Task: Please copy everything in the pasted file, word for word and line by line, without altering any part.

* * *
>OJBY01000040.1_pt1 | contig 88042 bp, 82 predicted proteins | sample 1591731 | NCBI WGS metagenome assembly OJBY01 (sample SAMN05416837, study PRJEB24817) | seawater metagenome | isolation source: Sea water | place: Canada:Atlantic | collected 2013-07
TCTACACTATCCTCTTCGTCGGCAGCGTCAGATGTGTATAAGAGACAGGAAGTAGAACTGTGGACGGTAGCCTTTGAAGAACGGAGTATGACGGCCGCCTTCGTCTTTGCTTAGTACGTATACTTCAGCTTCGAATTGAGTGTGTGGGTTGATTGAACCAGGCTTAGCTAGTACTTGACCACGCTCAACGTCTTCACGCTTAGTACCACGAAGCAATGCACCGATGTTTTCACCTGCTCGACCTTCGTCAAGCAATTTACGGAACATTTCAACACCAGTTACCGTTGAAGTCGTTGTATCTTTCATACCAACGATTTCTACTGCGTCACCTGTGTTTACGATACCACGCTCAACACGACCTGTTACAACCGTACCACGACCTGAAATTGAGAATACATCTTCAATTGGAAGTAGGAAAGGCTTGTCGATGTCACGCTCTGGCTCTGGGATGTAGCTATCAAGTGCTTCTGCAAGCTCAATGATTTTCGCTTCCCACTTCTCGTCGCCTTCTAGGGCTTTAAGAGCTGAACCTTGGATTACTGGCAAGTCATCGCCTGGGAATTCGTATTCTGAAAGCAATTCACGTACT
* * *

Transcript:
>OJBY01000040.1_pt1 | contig 88042 bp, 82 predicted proteins | sample 1591731 | NCBI WGS metagenome assembly OJBY01 (sample SAMN05416837, study PRJEB24817) | seawater metagenome | isolation source: Sea water | place: Canada:Atlantic | collected 2013-07
TCTACACTATCCTCTTCGTCGGCAGCGTCAGATGTGTATAAGAGACAGGAAGTAGAACTGTGGACGGTAGCCTTTGAAGAACGGAGTATGACGGCCGCCTTCGTCTTTGCTTAGTACGTATACTTCAGCTTCGAATTGAGTGTGTGGGTTGATTGAACCAGGCTTAGCTAGTACTTGACCACGCTCAACGTCTTCACGCTTAGTACCACGAAGCAATGCACCGATGTTTTCACCTGCTCGACCTTCGTCAAGCAATTTACGGAACATTTCAACACCAGTTACCGTTGAAGTCGTTGTATCTTTCATACCAACGATTTCTACTGCGTCACCTGTGTTTACGATACCACGCTCAACACGACCTGTTACAACCGTACCACGACCTGAAATTGAGAATACATCTTCAATTGGAAGTAGGAAAGGCTTGTCGATGTCACGCTCTGGCTCTGGGATGTAGCTATCAAGTGCTTCTGCAAGCTCAATGATTTTCGCTTCCCACTTCTCGTCGCCTTCTAGGGCTTTAAGAGCTGAACCTTGGATTACTGGCAAGTCATCGCCTGGGAATTCGTATTCTGAAAGCAATTCACGTACT